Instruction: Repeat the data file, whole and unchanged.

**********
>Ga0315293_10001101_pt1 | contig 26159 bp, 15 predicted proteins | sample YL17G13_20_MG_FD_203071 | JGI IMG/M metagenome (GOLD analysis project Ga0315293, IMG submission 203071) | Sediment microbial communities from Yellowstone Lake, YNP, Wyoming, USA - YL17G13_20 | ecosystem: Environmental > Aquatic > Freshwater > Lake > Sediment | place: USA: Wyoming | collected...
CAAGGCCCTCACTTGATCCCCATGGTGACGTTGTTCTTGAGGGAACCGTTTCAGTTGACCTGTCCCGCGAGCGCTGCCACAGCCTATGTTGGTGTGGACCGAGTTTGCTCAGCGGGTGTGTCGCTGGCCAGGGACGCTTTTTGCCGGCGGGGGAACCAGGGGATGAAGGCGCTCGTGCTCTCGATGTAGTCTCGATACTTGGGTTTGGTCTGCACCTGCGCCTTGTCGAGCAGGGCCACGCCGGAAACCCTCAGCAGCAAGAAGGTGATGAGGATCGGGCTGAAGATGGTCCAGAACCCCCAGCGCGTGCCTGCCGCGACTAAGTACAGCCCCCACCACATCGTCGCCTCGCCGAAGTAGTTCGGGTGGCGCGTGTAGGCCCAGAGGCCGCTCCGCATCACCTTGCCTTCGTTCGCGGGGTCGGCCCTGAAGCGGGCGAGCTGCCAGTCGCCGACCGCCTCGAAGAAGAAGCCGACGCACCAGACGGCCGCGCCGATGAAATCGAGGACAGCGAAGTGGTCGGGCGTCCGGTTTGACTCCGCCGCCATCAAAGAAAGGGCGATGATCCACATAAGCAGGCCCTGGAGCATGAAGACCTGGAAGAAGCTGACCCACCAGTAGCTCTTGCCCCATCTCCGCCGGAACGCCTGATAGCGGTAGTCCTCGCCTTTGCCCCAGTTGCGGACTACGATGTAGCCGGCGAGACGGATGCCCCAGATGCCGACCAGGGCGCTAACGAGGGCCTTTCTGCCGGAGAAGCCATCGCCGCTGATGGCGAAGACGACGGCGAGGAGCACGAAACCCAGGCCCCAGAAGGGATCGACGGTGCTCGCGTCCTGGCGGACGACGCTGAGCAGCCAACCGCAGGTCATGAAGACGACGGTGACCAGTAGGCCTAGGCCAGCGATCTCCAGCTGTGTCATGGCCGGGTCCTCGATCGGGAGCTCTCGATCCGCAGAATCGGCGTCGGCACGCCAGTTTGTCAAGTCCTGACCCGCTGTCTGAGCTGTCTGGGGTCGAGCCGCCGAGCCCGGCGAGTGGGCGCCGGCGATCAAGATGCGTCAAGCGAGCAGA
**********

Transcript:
>Ga0315293_10001101_pt1 | contig 26159 bp, 15 predicted proteins | sample YL17G13_20_MG_FD_203071 | JGI IMG/M metagenome (GOLD analysis project Ga0315293, IMG submission 203071) | Sediment microbial communities from Yellowstone Lake, YNP, Wyoming, USA - YL17G13_20 | ecosystem: Environmental > Aquatic > Freshwater > Lake > Sediment | place: USA: Wyoming | collected...
CAAGGCCCTCACTTGATCCCCATGGTGACGTTGTTCTTGAGGGAACCGTTTCAGTTGACCTGTCCCGCGAGCGCTGCCACAGCCTATGTTGGTGTGGACCGAGTTTGCTCAGCGGGTGTGTCGCTGGCCAGGGACGCTTTTTGCCGGCGGGGGAACCAGGGGATGAAGGCGCTCGTGCTCTCGATGTAGTCTCGATACTTGGGTTTGGTCTGCACCTGCGCCTTGTCGAGCAGGGCCACGCCGGAAACCCTCAGCAGCAAGAAGGTGATGAGGATCGGGCTGAAGATGGTCCAGAACCCCCAGCGCGTGCCTGCCGCGACTAAGTACAGCCCCCACCACATCGTCGCCTCGCCGAAGTAGTTCGGGTGGCGCGTGTAGGCCCAGAGGCCGCTCCGCATCACCTTGCCTTCGTTCGCGGGGTCGGCCCTGAAGCGGGCGAGCTGCCAGTCGCCGACCGCCTCGAAGAAGAAGCCGACGCACCAGACGGCCGCGCCGATGAAATCGAGGACAGCGAAGTGGTCGGGCGTCCGGTTTGACTCCGCCGCCATCAAAGAAAGGGCGATGATCCACATAAGCAGGCCCTGGAGCATGAAGACCTGGAAGAAGCTGACCCACCAGTAGCTCTTGCCCCATCTCCGCCGGAACGCCTGATAGCGGTAGTCCTCGCCTTTGCCCCAGTTGCGGACTACGATGTAGCCGGCGAGACGGATGCCCCAGATGCCGACCAGGGCGCTAACGAGGGCCTTTCTGCCGGAGAAGCCATCGCCGCTGATGGCGAAGACGACGGCGAGGAGCACGAAACCCAGGCCCCAGAAGGGATCGACGGTGCTCGCGTCCTGGCGGACGACGCTGAGCAGCCAACCGCAGGTCATGAAGACGACGGTGACCAGTAGGCCTAGGCCAGCGATCTCCAGCTGTGTCATGGCCGGGTCCTCGATCGGGAGCTCTCGATCCGCAGAATCGGCGTCGGCACGCCAGTTTGTCAAGTCCTGACCCGCTGTCTGAGCTGTCTGGGGTCGAGCCGCCGAGCCCGGCGAGTGGGCGCCGGCGATCAAGATGCGTCAAGCGAGCAGA